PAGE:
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Spatial and temporal patterns across an ecological boundary: Allochthonous effects of a young saltwater lake on a desert ecosystem

Journal of Arid Environments

By:
, , , , , , , , , , ,
DOI: 10.1016/j.jaridenv.2009.03.002

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Abstract

We documented changes in the abundance and composition of terrestrial flora and fauna with respect to distance from the sea edge and timing of large allochthonous inputs from the Salton Sea, California. We found significant effects that were most pronounced within 300 m of the shore, but extended 3 km inland via coyote scat deposition. The zone within 300 m of the sea had a higher density of vegetation with a distinctly different plant composition. The denser vegetation supported higher abundances of birds and reptiles. Coyotes exhibited spatial and temporal responses to marine subsidies of fish, while birds were likely subsidized by aquatic aerial insects. Top-down control, as well as dietary and habitat preferences, may have resulted in reduced number of ants, beetles, and small mammals near the sea. Species responses to the habitat edge appeared to be associated with life history, as the near shore habitat favored habitat generalists and shore specialists, while inland desert habitat favored many sand and open desert specialists. Ecosystem responses support current theories of allochthonous spatial subsidies and consumer-resource dynamics but were limited in scope, magnitude, and distance.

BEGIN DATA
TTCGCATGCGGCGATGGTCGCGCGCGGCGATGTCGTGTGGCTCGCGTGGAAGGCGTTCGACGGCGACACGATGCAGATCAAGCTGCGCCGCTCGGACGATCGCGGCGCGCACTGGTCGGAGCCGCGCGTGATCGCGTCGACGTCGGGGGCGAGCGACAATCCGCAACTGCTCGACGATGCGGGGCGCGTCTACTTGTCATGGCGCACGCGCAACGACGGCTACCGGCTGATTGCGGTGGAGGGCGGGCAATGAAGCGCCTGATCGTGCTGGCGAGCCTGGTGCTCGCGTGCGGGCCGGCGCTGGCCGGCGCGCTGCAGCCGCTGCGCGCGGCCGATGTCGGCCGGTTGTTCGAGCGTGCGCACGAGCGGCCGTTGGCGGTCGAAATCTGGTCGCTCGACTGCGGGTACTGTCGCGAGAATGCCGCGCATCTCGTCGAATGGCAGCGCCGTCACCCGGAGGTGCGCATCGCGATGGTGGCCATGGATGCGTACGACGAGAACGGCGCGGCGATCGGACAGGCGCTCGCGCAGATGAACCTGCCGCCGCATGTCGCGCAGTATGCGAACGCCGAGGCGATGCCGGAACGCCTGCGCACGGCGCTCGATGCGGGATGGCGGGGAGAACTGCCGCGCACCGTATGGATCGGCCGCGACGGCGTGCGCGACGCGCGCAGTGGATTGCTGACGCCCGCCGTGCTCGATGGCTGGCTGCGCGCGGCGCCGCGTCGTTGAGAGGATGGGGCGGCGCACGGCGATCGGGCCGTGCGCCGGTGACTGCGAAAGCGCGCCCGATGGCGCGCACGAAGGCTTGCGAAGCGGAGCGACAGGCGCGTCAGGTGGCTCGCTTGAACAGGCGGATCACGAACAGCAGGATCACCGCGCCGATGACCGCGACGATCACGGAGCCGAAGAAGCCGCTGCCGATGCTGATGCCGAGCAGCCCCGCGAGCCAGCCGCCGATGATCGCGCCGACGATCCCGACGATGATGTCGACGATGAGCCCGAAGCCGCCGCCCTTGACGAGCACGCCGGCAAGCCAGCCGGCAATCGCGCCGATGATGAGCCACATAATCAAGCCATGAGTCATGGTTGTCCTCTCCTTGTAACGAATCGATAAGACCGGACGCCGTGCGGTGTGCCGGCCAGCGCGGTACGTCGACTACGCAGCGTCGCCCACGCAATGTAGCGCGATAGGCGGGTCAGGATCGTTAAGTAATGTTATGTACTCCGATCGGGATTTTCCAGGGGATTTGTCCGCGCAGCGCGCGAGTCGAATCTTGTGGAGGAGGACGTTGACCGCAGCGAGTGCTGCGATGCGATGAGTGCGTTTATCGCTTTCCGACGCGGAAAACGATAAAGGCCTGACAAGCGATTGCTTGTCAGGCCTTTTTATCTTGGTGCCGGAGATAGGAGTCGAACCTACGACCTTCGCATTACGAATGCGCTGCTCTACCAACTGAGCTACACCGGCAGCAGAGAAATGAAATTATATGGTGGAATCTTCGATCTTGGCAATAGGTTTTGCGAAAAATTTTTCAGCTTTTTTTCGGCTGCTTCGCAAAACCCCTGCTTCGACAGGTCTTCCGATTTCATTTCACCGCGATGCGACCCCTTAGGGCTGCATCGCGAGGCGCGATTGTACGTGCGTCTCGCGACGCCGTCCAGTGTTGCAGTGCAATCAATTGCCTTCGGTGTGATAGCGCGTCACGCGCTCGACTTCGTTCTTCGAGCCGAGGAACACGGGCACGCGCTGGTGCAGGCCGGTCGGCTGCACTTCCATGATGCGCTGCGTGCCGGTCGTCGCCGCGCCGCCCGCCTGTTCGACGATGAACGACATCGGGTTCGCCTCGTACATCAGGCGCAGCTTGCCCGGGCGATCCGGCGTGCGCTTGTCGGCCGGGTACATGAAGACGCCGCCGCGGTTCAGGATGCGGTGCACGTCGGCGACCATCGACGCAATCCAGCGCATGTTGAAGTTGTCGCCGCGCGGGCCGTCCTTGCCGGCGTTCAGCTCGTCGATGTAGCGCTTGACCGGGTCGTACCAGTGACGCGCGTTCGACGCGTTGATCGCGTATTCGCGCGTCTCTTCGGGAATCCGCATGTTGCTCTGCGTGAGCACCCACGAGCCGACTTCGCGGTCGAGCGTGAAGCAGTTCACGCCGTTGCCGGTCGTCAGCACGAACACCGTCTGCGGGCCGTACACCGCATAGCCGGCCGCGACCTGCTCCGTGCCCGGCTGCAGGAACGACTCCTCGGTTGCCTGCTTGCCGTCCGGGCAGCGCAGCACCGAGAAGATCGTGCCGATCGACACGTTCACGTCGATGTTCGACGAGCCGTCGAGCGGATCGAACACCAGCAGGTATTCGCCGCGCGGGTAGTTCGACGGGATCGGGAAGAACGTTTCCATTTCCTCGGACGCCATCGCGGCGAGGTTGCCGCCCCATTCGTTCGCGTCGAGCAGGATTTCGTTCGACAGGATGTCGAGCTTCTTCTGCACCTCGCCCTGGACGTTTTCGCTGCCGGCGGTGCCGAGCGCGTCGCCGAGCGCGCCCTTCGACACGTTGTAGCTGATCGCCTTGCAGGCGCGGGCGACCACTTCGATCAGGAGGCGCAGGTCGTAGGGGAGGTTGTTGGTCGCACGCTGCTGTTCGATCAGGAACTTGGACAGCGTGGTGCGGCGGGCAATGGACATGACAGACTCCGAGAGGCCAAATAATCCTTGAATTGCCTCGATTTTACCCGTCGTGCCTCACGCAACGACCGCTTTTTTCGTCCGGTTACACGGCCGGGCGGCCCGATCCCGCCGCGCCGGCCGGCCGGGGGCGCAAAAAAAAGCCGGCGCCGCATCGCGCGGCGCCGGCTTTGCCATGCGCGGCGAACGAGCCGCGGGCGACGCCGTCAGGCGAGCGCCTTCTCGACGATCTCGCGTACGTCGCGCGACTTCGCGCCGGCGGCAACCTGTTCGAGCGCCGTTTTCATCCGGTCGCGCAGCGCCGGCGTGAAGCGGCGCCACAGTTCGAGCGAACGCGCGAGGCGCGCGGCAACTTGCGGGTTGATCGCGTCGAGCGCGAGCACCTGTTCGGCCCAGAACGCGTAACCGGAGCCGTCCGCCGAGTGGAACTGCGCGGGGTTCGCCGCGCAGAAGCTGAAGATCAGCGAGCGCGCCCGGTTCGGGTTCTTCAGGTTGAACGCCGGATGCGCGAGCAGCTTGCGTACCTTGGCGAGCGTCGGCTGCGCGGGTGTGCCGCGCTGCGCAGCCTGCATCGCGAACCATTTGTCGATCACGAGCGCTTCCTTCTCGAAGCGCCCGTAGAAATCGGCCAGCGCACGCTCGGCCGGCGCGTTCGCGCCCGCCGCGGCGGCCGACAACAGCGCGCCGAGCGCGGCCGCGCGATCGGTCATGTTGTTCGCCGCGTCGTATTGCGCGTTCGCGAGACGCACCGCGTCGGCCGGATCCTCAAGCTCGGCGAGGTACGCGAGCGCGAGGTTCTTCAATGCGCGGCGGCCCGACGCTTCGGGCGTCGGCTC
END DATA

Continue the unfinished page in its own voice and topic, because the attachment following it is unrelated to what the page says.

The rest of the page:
Additional Publication Details

Publication type:
Article
Publication Subtype:
Journal Article
Title:
Spatial and temporal patterns across an ecological boundary: Allochthonous effects of a young saltwater lake on a desert ecosystem
Series title:
Journal of Arid Environments
DOI:
10.1016/j.jaridenv.2009.03.002
Volume
73
Issue:
9
Year Published:
2009
Language:
English
Larger Work Type:
Article
Larger Work Subtype:
Journal Article
First page:
811
Last page:
820
Number of Pages:
10